Working with others to build a Culture of Health—the vision of the Robert Wood Johnson Foundation—is no small task, particularly when academics, policymakers, and practitioners operate in silos with limited opportunities to share knowledge. The challenge becomes even more daunting when policies demand action from multiple sectors and disciplines. Economists, housing advocates, health care providers, urban planners, and criminal justice experts seem to speak different languages at times, and can pursue divergent policy priorities.
The Policies for Action (P4A) research Hub at NYU’s Wagner School of Public Service sought to bridge this gap by bringing together researchers from across the country, policymakers from greater New York City, and practitioners and advocates from local service organizations for the NYU Policies for Action Research Conference: The Intersection of Social Policies and Urban Health. Held in May at the Wagner School, the conference gave us an opportunity to discuss and debate our research agenda, disseminate preliminary findings from nine studies on the relationship between non-health social policies and health outcomes for low-income New Yorkers, and offer recommendations for policy action and future research. The day showcased research from NYU P4A investigators focused on four sectors: housing, criminal justice, transportation, and education.
As researchers, we are trained to be rigorous and methodical in our work. The processes of study design, data collection and cleaning, and interpretation can take years and incur substantial costs. While this level of rigor gives academic research its credibility, this process may hinder applicability of research. Studies show that findings from academic research take, on average, seventeen years or more to reach policymakers and have real-world impact.
Yet as Sherry Glied, dean of the Wagner School and principal investigator of our P4A research hub, notes in a recent article, one-to-one contact between policymakers and researchers is critical to advance evidence-based policy. As part of our research agenda, we have developed partnerships with advocates, practitioners, and elected and appointed officials across sectors to help us select and pursue research questions that have real world relevance. Our P4A conference gave us an opportunity to showcase a few of the partnerships that have been vital to our work and to continue to solicit feedback and ideas from our partners on what our next set of research questions should be.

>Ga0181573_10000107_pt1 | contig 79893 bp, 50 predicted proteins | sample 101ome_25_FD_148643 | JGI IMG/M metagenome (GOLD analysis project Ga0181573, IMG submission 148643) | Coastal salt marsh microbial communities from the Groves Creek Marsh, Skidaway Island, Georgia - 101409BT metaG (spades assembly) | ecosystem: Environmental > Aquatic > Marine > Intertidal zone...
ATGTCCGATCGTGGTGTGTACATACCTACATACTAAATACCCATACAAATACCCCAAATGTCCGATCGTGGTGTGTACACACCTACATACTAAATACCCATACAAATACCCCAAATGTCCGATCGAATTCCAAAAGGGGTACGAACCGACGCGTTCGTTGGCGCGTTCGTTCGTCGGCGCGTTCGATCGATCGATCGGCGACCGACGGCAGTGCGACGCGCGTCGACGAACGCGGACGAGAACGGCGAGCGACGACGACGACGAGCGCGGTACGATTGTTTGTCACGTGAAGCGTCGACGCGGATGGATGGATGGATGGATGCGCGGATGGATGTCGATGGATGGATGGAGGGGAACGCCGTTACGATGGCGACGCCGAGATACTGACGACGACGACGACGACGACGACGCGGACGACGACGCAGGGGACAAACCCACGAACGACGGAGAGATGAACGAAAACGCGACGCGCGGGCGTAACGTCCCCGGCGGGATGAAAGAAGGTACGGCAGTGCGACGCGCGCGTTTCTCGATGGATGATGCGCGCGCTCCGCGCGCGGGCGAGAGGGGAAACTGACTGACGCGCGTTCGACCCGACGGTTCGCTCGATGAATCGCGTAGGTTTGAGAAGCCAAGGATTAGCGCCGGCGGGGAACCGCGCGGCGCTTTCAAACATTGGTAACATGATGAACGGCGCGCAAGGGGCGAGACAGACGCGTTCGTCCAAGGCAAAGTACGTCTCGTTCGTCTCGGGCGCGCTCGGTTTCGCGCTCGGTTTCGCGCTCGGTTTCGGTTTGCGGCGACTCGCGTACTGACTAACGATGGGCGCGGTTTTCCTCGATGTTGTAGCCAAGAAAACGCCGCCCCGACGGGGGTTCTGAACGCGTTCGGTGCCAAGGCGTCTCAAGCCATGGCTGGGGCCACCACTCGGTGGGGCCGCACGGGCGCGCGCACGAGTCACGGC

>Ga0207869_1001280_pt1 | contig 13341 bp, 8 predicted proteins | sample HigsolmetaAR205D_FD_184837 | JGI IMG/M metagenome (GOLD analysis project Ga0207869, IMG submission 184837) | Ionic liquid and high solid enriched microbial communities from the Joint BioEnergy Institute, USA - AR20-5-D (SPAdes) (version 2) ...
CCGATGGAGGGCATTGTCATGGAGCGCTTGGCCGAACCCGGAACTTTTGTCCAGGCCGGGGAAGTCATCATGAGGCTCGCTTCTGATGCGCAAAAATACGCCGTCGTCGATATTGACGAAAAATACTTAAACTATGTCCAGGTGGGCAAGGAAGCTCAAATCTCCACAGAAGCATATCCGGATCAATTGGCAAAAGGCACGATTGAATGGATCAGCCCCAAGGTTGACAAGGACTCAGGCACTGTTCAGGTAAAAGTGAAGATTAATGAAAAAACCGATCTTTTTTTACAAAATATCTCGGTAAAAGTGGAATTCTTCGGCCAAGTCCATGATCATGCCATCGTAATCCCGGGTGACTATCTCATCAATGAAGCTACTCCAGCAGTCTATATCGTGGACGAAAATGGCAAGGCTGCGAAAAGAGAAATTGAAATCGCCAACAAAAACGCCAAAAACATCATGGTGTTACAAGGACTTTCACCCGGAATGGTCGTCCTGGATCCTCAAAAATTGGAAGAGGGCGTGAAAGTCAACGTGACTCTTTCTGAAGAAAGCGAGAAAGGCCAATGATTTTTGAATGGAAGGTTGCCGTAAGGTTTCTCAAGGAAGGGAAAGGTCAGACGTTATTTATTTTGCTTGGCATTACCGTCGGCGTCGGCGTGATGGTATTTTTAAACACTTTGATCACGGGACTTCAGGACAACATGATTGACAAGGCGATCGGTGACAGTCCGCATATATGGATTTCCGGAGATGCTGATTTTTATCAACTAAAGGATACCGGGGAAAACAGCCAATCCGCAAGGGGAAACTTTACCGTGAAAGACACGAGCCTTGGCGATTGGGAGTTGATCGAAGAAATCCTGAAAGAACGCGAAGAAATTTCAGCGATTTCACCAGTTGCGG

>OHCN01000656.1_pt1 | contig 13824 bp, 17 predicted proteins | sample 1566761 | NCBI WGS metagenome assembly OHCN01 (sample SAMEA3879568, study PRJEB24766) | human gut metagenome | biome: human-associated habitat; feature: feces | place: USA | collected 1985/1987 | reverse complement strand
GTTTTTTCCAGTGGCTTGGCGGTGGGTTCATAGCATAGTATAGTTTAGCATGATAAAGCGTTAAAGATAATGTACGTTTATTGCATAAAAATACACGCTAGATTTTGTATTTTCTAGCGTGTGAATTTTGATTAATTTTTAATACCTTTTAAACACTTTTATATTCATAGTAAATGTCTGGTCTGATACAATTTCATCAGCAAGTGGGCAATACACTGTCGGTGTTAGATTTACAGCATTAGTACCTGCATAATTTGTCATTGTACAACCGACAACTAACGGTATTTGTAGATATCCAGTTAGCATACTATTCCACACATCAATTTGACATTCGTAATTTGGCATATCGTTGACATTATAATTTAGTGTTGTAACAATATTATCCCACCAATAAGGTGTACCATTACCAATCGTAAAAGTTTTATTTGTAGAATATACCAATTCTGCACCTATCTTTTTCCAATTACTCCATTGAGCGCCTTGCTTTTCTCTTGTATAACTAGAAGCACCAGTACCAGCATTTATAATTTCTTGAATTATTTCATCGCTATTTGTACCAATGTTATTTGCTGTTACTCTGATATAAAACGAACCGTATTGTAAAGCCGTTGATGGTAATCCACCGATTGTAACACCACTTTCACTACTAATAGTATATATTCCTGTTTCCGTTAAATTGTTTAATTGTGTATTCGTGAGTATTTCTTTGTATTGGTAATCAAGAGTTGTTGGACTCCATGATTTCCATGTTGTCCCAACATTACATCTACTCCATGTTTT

When Wagner P4A postdoctoral researcher Kai Hong presented his findings from our evaluation of the impact of NYC’s recent universal pre-kindergarten policy on low-income children’s and mothers’ health utilization, panelists from the NYC Department of Education encouraged us to consider ways to incorporate geographic variation and data on pre-k quality—data that was recently made public—to better understand whether certain sites or areas were more likely than others to link children to early health screenings. By bringing together leadership from local government and researchers from the RAND Corporation and University of Wisconsin to discuss the study, we walked away with both recommendations around methodology and suggestions about how to strengthen the value of the findings for policy action.
We also hosted Jonathan F.P. Rose from Rose Companies and Terri Ludwig from Enterprise Community Partners—two prominent advocates and developers of green and affordable housing—to share reactions to our research on public housing renovations, neighborhood change, and health alongside two leading academic experts from Johns Hopkins University and MIT. The practitioners gave us ideas for new metrics of housing and neighborhood quality that they have develop and used—such as the Opportunity 360 tool from Enterprise Community Partners—while the academics placed our research in the context of prior landmark studies and their own ongoing research to paint a more complete picture of housing and health.
Across all four areas of focus, our NYU P4A research conference planted the seed for ways to enhance the real-world applicability of our research. While the work of bringing together stakeholders and researchers across sectors is ongoing, the NYU P4A research team was inspired to see the enthusiasm from participants who came from divergent roles, organizations, and backgrounds and yet shared a common understanding of the important role non-health sectors can play in health. Our partnerships with a variety of stakeholders have strengthened our research agenda, which was evident at the many fruitful conversations at the conference. We look forward to continuing the dialogue with local policymakers and practitioners as we pursue our next set of research questions.
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